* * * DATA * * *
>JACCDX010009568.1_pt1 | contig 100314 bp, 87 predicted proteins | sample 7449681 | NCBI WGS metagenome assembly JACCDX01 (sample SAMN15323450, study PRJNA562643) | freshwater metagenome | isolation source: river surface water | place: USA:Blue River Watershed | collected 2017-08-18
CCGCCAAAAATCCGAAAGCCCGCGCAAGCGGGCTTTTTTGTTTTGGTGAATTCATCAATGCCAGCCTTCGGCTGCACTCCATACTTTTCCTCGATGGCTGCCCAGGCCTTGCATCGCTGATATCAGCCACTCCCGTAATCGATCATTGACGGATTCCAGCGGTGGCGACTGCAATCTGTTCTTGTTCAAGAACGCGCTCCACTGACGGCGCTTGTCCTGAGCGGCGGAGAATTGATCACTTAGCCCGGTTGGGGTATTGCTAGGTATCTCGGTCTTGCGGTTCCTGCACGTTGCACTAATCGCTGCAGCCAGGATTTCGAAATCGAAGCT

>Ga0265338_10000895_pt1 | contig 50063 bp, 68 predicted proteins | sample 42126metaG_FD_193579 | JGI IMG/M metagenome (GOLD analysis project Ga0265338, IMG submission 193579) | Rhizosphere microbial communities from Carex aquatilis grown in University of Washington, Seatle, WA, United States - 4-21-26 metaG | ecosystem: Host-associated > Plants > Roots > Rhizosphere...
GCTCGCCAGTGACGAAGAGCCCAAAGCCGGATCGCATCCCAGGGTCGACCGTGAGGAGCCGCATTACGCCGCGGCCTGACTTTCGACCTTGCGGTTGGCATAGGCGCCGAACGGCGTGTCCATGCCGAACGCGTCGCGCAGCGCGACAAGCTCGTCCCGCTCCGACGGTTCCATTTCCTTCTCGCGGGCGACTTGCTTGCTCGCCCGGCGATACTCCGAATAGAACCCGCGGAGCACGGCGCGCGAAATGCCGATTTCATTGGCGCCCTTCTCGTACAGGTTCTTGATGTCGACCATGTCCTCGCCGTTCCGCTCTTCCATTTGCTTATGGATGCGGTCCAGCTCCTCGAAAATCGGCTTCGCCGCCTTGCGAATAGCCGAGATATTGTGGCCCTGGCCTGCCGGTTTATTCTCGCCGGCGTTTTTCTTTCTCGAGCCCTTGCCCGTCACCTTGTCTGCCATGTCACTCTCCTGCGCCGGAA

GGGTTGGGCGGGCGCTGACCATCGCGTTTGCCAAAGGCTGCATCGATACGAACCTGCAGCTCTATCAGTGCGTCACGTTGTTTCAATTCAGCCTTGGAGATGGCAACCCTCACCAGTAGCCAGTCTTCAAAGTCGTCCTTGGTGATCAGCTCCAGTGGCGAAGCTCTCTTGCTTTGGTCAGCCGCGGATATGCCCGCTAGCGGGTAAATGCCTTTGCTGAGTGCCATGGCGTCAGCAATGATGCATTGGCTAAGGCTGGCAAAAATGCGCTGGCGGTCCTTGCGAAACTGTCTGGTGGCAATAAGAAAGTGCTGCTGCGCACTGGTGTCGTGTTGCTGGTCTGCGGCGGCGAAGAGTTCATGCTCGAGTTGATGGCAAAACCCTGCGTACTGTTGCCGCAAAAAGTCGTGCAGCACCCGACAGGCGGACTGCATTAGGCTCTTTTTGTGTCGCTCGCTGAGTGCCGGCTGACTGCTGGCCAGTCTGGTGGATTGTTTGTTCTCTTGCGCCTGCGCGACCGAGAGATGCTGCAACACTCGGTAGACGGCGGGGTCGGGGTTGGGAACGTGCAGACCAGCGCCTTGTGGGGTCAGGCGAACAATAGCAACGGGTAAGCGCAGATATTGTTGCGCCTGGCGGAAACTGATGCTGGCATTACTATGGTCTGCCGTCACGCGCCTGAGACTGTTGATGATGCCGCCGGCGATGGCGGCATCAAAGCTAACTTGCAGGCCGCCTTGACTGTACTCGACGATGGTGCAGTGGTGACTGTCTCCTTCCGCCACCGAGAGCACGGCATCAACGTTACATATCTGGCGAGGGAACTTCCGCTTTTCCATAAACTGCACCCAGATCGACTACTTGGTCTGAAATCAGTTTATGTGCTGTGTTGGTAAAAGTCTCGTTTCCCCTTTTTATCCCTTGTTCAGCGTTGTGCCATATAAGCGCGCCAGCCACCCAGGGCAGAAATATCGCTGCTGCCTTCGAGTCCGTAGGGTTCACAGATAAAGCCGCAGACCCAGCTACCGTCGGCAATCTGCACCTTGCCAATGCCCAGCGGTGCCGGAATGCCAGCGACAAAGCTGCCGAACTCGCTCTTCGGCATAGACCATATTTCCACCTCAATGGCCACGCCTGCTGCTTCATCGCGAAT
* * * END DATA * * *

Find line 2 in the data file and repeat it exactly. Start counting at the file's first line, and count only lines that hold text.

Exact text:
CCGCCAAAAATCCGAAAGCCCGCGCAAGCGGGCTTTTTTGTTTTGGTGAATTCATCAATGCCAGCCTTCGGCTGCACTCCATACTTTTCCTCGATGGCTGCCCAGGCCTTGCATCGCTGATATCAGCCACTCCCGTAATCGATCATTGACGGATTCCAGCGGTGGCGACTGCAATCTGTTCTTGTTCAAGAACGCGCTCCACTGACGGCGCTTGTCCTGAGCGGCGGAGAATTGATCACTTAGCCCGGTTGGGGTATTGCTAGGTATCTCGGTCTTGCGGTTCCTGCACGTTGCACTAATCGCTGCAGCCAGGATTTCGAAATCGAAGCT